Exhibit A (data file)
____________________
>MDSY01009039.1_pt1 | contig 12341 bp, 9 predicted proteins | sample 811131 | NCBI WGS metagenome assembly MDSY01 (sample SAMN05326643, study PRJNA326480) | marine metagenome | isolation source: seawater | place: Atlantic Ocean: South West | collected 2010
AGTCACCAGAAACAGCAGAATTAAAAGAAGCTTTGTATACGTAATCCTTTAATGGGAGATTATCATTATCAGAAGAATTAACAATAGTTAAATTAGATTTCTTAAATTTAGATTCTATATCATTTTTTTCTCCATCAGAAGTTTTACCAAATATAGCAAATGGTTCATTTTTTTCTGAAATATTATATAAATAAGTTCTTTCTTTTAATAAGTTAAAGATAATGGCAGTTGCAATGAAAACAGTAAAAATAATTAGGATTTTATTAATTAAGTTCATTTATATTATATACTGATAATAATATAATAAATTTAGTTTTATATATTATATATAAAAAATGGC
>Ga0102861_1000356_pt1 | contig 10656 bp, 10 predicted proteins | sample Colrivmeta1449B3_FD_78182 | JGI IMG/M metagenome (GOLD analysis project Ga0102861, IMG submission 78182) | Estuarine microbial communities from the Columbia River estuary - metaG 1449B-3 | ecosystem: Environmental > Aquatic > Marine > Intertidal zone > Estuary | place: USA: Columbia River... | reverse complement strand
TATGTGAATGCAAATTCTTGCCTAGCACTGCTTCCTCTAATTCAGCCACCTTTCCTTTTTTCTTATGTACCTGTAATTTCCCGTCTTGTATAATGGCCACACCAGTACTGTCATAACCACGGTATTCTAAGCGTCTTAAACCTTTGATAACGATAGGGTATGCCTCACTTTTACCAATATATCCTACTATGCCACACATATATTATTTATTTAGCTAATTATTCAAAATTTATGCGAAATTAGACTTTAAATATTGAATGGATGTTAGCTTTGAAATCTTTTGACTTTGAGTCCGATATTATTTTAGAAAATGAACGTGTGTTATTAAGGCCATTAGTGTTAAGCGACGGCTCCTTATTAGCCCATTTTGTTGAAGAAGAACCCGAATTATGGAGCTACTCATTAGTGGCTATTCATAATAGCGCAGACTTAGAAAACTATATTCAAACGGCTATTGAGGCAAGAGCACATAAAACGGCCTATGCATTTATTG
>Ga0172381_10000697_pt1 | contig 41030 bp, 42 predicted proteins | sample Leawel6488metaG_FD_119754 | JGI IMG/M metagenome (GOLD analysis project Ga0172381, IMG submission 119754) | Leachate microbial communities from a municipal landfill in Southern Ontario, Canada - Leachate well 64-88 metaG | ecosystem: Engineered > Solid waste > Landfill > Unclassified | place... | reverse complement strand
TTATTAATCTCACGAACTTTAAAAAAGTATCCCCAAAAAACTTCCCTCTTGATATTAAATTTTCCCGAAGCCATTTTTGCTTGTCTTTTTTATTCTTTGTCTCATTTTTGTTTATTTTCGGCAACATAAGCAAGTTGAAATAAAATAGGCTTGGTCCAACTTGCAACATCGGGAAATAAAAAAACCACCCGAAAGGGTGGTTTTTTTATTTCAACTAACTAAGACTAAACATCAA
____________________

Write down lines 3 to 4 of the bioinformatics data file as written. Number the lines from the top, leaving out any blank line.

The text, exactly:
>Ga0102861_1000356_pt1 | contig 10656 bp, 10 predicted proteins | sample Colrivmeta1449B3_FD_78182 | JGI IMG/M metagenome (GOLD analysis project Ga0102861, IMG submission 78182) | Estuarine microbial communities from the Columbia River estuary - metaG 1449B-3 | ecosystem: Environmental > Aquatic > Marine > Intertidal zone > Estuary | place: USA: Columbia River... | reverse complement strand
TATGTGAATGCAAATTCTTGCCTAGCACTGCTTCCTCTAATTCAGCCACCTTTCCTTTTTTCTTATGTACCTGTAATTTCCCGTCTTGTATAATGGCCACACCAGTACTGTCATAACCACGGTATTCTAAGCGTCTTAAACCTTTGATAACGATAGGGTATGCCTCACTTTTACCAATATATCCTACTATGCCACACATATATTATTTATTTAGCTAATTATTCAAAATTTATGCGAAATTAGACTTTAAATATTGAATGGATGTTAGCTTTGAAATCTTTTGACTTTGAGTCCGATATTATTTTAGAAAATGAACGTGTGTTATTAAGGCCATTAGTGTTAAGCGACGGCTCCTTATTAGCCCATTTTGTTGAAGAAGAACCCGAATTATGGAGCTACTCATTAGTGGCTATTCATAATAGCGCAGACTTAGAAAACTATATTCAAACGGCTATTGAGGCAAGAGCACATAAAACGGCCTATGCATTTATTG